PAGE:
Pre-Algebra Content for COMPASS
What Should You Study For Pre Algebra COMPASS
The COMPASS is an untimed, computer adaptive test to identify if you are college-ready. The questions types and the number of questions that appear in the math section vary from person to person depending on his ability. The test increases in difficulty every time you answer questions correctly, thus grading you higher in college-preparedness. It is therefore the first few questions that matter highly while tackling the math section. More often than not, these are questions from pre-algebra.
Before jumping into the topic, it is important to note that the test allows calculators, which can be very helpful while dealing with Pre-Algebra problems. Another important point to note is that any study of Math needs dogged and disciplined practice. Without practice, you will definitely make elementary mistakes. Many practice tests are available online and in books dedicated for the COMPASS.
The syllabus for the Pre-Algebra test covers the following main topics:
- Ratios and proportions
While these topics may sound elementary and simple at first, it should be understood that lack of practice will most definitely lead to inadvertent mistakes, which can be penalizing in your overall score.
For ease of understanding, the kind of questions in each of the topics listed above are covered in more detail below
This topic covers addition, subtraction, multiplication and division of integers, which can be both positive and negative. For example
63 - 8 / 2 + 6 = ?
The correct way to solve these types of questions is to apply the familiar BODMAS rule, which asks you to perform operations from left to right in the sequence of Bracket, Of, Division, Multiplication, Addition and Subtraction. Using this logic, the answer to the above question is to be derived in the following sequence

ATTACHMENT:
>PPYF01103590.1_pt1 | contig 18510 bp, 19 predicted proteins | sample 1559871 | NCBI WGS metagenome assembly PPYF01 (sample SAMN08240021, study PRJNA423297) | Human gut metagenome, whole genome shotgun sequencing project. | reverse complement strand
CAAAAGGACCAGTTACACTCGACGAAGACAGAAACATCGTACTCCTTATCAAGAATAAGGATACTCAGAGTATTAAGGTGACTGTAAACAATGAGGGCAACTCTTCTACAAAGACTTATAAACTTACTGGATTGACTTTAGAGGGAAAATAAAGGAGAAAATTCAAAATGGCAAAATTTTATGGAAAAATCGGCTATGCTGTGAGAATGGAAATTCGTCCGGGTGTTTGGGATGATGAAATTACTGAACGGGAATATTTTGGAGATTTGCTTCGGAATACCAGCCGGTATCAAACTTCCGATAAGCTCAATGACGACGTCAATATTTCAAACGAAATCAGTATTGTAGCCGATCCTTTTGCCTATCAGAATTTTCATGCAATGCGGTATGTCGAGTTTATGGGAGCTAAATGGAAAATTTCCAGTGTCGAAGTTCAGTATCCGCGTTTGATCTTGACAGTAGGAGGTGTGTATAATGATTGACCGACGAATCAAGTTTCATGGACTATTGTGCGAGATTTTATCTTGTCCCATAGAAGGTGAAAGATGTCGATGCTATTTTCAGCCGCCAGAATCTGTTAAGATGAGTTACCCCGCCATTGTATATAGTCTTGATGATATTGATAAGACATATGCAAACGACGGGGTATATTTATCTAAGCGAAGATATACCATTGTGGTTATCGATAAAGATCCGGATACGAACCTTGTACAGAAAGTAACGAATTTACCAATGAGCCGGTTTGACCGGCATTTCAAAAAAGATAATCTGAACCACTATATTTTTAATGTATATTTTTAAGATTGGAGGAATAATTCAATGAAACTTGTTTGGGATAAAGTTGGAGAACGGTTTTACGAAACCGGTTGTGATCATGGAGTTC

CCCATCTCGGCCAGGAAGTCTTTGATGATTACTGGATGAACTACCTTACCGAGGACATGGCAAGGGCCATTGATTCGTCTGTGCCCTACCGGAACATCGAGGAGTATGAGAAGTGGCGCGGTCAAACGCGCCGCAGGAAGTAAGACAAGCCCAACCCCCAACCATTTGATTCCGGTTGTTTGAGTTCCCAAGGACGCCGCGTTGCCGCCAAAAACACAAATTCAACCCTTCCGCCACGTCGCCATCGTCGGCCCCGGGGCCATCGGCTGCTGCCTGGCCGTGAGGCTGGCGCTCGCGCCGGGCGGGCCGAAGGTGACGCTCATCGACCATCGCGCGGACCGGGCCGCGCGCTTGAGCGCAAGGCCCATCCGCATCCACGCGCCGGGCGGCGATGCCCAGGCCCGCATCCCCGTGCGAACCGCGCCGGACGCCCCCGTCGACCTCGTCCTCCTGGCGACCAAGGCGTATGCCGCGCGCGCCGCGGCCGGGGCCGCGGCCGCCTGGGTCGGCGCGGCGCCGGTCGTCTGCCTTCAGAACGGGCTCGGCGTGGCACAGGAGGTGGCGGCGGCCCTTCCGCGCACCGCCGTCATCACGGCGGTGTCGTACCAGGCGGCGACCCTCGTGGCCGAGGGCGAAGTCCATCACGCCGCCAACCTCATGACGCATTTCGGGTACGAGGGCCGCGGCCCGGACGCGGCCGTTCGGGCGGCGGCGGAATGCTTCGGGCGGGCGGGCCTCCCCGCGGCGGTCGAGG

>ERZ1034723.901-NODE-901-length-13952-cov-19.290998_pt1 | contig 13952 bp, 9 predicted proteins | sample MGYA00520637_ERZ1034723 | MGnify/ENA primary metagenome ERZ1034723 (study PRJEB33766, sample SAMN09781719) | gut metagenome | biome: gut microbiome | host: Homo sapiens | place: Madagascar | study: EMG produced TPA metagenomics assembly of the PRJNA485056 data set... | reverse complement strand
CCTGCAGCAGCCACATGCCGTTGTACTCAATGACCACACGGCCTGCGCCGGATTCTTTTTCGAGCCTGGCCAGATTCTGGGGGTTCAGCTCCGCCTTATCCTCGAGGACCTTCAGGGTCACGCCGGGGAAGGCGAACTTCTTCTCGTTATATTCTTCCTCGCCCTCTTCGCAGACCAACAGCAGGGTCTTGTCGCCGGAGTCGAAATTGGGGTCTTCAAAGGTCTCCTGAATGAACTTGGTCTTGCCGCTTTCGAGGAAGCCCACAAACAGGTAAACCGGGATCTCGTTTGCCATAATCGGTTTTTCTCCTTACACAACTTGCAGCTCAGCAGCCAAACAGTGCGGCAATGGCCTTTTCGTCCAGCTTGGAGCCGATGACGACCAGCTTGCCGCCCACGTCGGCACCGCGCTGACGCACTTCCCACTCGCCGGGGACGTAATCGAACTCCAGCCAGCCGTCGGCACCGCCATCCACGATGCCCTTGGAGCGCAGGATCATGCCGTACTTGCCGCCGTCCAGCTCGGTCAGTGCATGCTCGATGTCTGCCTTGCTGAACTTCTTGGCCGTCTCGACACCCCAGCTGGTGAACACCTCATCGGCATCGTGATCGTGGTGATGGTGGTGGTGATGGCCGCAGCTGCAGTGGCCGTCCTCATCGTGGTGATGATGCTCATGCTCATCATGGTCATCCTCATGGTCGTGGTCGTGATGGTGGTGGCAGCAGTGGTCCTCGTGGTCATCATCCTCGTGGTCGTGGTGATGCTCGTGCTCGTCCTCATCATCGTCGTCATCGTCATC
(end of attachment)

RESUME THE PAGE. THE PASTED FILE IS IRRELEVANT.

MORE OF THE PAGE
1st Operation 8 / 2 = 4
2nd Operation 63 - 4 = 59
3rd Operation 59 + 6 = 65
This topic can also include word problems.
The topic covers questions that deal with fraction. The questions may take the form:
What is the denominator of (3/4 - 2/3) + (1/2 +1/3 )?
The way to find the answer is to quickly find the least common multiple of the denominators, which is 12.
The questions on decimals usually take the form of word problems, and are mostly about conversions from dollars to cents or conversions in weight. These include addition and subtraction of decimal values.
The problems in exponents are usually based on large numbers or square roots. For example
What is 3200000 written in exponential form?
The answer is 3.2 x 106
- Ratios and proportions:
These questions are of the form "if the cost of 10 apples is 20 $, what is the cost of ....". On these questions it is important to read the question carefully as to what is asked. The mistake students generally make is to answer the cost of one item, instead of what is asked in the problem statement.
The best way to solve percentage problems is to use a Venn diagram. Post that, it is only a matter of using logic and reading the problem correctly to derive the answer.
Understanding the meaning of terms such as mean, median and modes is crucial to solve these kinds of questions. Sometimes the question might be simply to calculate the mode of some numbers. If you do not know what the mode is, you will not be able to answer the question!
Purchasing a guide is a quick way to brush up your basics before the exams. There are guides focussed on Pre-Algebra and Algebra test. A guide that has detailed answer keys and a good set of practice questions and answers is the best way to prepare for the exams. Finally, no matter how good a guide is, nothing can replace the importance of constant practice for the Pre-Algebra test.
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